. . . And His Legislative Clout

June 01, 1994

One of the ironic results of Rep. Dan Rostenkowski's decision to fight his 17-count indictment (see above editorial) is that it permits him to remain a key player much valued by the White House in the drive for health care reform. Had the Illinois Democrat accepted the plea bargain discussed last week by government prosecutors and his defense lawyers, the resulting felony conviction would have forced him to resign from Congress on the instant. As it is, he will have to give up his chairmanship of the House Ways and Means Committee but will likely remain an influential figure.

Long considered a consummate legislative deal-maker instrumental in putting together such major bills as the 1986 tax reform statute and the 1990 and 1993 deficit reduction measures, Mr. Rostenkowski has already put his imprint on health care reform. A bill making its way through his committee is expected to be the basis for whatever passes the House. While he will no longer officially wield the gavel, his role could overshadow that of the new Ways and Means chairman, Rep. Sam Gibbons, D-Fla. Companion efforts by two other House committees will probably be left in the shade.

Crucial in the shape of final legislation will be the compromise worked out between the House version of health care reform and whatever comes out of the Senate. Members of Ways and Means and the Senate Finance Committee can be counted upon to have the most leverage despite other legislative fingers in the health reform pie.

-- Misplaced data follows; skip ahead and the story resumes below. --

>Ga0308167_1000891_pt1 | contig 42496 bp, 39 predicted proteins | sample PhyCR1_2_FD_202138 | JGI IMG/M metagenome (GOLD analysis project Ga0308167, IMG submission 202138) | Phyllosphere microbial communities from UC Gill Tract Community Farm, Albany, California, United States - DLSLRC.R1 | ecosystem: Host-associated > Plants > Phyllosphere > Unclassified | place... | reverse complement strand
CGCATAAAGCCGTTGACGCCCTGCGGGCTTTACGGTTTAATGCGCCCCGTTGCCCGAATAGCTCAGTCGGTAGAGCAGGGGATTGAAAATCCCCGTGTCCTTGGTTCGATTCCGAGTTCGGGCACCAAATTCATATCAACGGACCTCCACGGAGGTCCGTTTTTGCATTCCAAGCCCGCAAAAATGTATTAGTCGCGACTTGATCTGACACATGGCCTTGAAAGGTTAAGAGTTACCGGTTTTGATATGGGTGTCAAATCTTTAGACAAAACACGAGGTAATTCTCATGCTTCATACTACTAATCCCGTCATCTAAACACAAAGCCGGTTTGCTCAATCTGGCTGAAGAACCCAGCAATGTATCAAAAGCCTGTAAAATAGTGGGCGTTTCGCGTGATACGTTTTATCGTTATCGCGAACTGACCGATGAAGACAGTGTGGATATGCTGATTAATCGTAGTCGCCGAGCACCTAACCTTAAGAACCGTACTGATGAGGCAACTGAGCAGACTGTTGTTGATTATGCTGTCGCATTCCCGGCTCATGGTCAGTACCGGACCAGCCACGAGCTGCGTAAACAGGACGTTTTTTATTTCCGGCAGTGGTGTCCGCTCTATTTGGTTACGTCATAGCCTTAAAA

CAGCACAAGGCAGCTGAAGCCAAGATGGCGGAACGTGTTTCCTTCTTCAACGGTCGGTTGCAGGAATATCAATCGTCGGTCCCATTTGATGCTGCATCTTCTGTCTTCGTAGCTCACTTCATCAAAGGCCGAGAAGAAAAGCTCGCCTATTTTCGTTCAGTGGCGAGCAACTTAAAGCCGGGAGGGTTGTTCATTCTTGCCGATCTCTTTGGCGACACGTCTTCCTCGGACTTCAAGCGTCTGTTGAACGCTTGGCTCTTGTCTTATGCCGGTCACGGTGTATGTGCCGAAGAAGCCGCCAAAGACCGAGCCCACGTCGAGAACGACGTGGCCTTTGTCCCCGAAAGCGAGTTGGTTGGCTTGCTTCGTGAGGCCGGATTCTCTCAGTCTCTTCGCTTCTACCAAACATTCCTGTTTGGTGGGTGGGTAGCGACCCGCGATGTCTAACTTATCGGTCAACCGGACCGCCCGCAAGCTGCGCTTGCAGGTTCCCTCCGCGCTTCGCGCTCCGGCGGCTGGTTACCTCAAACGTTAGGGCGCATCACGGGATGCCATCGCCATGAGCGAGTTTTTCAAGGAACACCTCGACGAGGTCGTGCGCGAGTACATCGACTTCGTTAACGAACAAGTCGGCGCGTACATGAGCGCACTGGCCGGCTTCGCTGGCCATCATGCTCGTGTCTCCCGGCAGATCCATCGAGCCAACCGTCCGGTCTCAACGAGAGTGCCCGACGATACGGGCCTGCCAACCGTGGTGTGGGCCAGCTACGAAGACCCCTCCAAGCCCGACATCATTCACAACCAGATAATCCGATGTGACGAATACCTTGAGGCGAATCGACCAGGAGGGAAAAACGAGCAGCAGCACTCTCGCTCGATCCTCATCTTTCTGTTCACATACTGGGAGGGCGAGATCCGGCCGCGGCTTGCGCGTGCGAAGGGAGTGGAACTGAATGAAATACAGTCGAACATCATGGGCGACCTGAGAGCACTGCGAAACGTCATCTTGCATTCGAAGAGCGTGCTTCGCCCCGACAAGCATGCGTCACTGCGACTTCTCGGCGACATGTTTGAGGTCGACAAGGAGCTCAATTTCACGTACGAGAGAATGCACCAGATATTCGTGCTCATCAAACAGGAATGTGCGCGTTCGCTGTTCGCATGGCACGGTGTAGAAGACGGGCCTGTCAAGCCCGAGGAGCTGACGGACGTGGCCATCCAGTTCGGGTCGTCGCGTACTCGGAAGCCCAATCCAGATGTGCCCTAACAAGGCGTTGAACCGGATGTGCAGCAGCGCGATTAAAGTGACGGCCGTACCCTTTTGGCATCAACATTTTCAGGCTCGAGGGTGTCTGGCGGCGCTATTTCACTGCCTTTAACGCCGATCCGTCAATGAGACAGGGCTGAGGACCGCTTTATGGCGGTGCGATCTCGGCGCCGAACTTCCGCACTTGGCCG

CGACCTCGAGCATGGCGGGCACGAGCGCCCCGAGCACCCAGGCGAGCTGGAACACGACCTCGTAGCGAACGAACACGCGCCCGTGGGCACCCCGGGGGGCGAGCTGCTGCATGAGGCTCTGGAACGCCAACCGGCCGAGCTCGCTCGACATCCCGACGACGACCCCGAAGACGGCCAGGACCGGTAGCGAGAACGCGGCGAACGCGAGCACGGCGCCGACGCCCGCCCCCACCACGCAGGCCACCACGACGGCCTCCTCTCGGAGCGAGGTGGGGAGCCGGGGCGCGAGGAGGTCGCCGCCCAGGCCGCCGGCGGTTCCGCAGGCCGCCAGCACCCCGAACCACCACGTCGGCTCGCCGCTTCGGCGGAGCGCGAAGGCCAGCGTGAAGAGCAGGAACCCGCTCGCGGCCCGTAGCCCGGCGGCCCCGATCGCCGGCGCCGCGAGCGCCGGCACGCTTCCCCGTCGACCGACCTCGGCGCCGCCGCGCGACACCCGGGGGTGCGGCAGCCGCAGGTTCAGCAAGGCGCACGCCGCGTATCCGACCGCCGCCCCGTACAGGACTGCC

During congressional battles royal in the past, the end result often came after Mr. Rostenkowski would closet himself with the chairman of the Senate Finance Committee. The process was often likened to the making of sausage, which postulates enjoyment of the product without wanting to know how it is concocted. This time, because of Mr. Rostenkowski's loss of his chairmanship, Mr. Gibbons will have to fill that final-stage role.

While the government's blockbuster indictment may send many members of Congress ducking for cover, there remains a residue of fear, respect and admiration for "Rosty" on Capitol Hill. Whether this will be sufficient to allow him one last hurrah depends on three key factors: Do Democratic and Republican incumbents alike feel a compelling need to enact health care reform before they face the voters? Will Mr. Rostenkowski be considered an indispensable asset or a hindrance who has brought Congress into further disrepute? Will his legal troubles overwhelm and distract him? As for President Clinton, his press secretary described Mr. Rostenkowski as an "important player on health care" and vowed the White House "will continue to work with him." That says it all.

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